Canada is generally viewed as a country with no estate tax. While that's true, what many people don't realize is that a "deemed disposition tax," which is similar to an estate tax, applies when you die. In this article, we'll provide tips on minimizing your estate's exposure to this tax as well as structuring your estate plan to ensure your beneficiaries get the assets you intend for them.
Deemed disposition tax is so-named because your investments are deemed to be sold at death. Any capital gains triggered by their sale are included in a final income tax return filed in the year of death. A final tax return also includes the value of any retirement accounts and income received from stocks, bonds, real estate investments and even life insurance proceeds in the year of death, from January 1 up to the date of death. With Canadian federal income tax rates of up to 29%, this final taxation can be substantial. Provincial taxes and probate fees also apply. (Learn how you can organize your estate to avoid costly probate proceedings in Skipping Out On Probate Costs.)
The good news is the tax is deferred if the assets are transferred to a surviving spouse. Taxes are deferred even if the assets are held in a spousal trust, which provides income to the surviving spouse. However, if the spouse sells the assets, then the tax applies. When the spouse dies and the assets are passed on to other heirs, 50% of the capital gains of any stocks, bonds, real estate investments and other assets are taxable at the personal income tax rate. (Read about choosing the best trust for your needs and situation in Pick The Perfect Trust.)
Why It's Important To Make A Will
"Nothing is certain but death and taxes," American inventor Ben Franklin is attributed to saying. While you can't control either of these two inevitable events, you can make a will to ensure your financial affairs are managed according to your wishes once you're no longer able to, due to incapacity or death. (Read about the importance of keeping your will up to date in Reasons To Review Or Revise Your Will.)
Without a valid will, you are considered to have died intestate. When that happens, in Canada the province decides how your assets are distributed, without regard to your wishes. Following the laws of intestacy, the province typically distributes the first $50,000 of value to a surviving spouse, then divvies up the rest between the spouse and children. If you don't have a surviving spouse or children, your parents are next in line to receive your assets, followed by any brothers and sisters. (Read more about the dangers of intestacy in Six Ways To Lose Your Estate.)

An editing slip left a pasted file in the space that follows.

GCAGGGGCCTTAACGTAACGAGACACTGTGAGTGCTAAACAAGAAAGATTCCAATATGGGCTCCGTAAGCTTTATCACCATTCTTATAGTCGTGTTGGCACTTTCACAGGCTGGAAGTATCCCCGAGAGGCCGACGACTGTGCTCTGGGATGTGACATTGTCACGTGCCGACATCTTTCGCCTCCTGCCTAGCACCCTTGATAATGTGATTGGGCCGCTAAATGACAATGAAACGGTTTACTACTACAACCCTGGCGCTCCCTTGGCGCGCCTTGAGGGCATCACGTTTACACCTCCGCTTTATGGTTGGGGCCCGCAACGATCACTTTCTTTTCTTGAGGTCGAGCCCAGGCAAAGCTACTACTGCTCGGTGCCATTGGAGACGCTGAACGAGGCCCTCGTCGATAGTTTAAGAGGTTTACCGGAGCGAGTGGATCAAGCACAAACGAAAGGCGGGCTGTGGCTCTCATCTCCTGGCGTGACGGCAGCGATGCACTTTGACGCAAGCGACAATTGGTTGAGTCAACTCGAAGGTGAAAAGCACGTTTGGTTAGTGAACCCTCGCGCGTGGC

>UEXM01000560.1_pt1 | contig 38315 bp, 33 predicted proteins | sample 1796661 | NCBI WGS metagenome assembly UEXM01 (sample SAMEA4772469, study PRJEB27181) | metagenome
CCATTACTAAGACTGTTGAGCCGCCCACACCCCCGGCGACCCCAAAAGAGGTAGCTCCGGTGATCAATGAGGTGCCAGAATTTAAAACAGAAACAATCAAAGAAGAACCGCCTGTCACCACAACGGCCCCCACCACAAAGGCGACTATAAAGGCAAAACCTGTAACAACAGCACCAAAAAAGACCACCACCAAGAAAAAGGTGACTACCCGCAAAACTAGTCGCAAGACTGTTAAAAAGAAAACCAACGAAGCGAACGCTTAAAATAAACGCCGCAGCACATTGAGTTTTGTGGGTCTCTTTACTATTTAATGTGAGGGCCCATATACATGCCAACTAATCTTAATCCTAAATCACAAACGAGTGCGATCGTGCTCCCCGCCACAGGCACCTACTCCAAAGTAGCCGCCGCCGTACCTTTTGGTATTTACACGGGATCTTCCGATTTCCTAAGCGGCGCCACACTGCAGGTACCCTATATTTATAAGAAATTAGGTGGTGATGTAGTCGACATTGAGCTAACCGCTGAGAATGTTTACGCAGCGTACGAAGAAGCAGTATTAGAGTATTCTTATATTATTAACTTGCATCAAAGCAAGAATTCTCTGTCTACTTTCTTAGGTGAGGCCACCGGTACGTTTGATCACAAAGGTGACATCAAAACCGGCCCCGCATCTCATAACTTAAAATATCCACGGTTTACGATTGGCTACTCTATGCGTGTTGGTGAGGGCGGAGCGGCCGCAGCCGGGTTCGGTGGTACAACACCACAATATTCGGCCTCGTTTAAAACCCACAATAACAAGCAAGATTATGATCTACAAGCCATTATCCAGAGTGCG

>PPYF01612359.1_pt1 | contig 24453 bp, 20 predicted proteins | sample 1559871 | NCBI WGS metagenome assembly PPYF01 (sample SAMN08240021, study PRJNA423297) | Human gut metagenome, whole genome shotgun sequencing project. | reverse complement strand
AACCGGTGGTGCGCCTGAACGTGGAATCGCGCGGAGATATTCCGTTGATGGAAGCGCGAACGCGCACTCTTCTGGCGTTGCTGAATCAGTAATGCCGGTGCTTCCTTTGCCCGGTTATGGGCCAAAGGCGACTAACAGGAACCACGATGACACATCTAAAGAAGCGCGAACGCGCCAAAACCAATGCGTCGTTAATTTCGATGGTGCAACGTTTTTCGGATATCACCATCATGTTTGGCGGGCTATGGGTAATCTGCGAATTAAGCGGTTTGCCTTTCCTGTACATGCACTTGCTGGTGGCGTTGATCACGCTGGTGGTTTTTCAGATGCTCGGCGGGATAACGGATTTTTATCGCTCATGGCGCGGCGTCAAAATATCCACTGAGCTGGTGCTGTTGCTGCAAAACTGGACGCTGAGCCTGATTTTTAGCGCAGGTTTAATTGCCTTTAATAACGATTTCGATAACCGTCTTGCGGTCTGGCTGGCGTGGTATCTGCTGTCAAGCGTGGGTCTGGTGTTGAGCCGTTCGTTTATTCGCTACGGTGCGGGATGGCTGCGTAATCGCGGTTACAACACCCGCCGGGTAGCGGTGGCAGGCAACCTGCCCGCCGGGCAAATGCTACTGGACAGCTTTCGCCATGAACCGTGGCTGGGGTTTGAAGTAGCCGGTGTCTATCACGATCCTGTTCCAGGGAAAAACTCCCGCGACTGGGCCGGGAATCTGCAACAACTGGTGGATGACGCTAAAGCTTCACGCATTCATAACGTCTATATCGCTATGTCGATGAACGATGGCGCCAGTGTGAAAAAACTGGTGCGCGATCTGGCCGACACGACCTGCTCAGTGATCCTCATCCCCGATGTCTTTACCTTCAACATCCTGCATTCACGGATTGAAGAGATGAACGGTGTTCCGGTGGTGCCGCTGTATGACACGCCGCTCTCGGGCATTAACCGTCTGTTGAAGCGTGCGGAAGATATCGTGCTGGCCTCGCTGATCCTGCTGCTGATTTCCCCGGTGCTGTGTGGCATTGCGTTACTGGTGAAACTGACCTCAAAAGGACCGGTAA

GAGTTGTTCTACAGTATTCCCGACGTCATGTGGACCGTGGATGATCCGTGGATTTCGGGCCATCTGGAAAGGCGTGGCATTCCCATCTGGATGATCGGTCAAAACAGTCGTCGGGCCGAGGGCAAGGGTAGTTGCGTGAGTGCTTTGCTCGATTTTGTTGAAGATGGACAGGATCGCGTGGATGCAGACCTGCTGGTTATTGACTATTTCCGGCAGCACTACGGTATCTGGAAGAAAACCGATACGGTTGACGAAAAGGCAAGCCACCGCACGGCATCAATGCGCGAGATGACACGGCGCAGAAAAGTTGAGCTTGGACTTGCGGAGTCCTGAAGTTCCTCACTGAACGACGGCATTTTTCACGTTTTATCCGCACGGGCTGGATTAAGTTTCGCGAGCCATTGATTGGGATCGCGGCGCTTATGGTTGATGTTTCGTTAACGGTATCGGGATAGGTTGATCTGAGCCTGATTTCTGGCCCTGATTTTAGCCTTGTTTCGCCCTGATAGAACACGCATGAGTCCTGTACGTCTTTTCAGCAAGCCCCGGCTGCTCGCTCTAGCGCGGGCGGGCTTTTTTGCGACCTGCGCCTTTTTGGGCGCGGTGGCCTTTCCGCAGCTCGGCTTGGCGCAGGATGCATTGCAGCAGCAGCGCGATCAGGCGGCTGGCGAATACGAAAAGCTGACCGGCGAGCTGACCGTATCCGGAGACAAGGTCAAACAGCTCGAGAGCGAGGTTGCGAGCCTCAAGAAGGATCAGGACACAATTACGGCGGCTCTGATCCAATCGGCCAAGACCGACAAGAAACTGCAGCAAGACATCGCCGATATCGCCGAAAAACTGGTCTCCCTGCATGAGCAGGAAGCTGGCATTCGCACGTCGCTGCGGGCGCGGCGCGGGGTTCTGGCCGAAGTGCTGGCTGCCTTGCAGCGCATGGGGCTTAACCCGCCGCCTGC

Dying without a will also leads to delays and extra expenses. The court appoints a bonded administrator to serve as an executor of the estate. In addition, any assets distributed to children under 19 must be passed along to a bonded guardian or to the Public Trustee. The process of appointing these administrators is both expensive and time-consuming.
Three Types Of Wills
To ensure your affairs are handled the way you want them to be, you need a will. There are three main types of wills in Canada:
- Last will and testament
- General durable power of attorney
- Living will (also called an advance healthcare directive)
Let's take a closer look at each one.
The purpose of a last will is to give instructions to a person you choose as an executor on how you want your assets distributed after your death. It typically doesn't give directions on your funeral or burial, since it won't be opened until after the funeral, when the heirs come together for the reading of the will.
Power Of Attorney
The power of attorney gives the person of your choice the power to manage your financial affairs if you become incapable of managing them yourself. It gives this person, designated as your agent or attorney-in-fact, the power to handle such day-to-day tasks as:
- paying bills
- filing tax returns
- opening mail
- talking with accountants and lawyers
- looking after pets
- voting on your behalf
Without a power of attorney, a spouse has no legal authority to do any of these tasks on your behalf if you become disabled. (Read why this estate-planning step is so crucial in The Importance Of Estate And Contingency Planning.)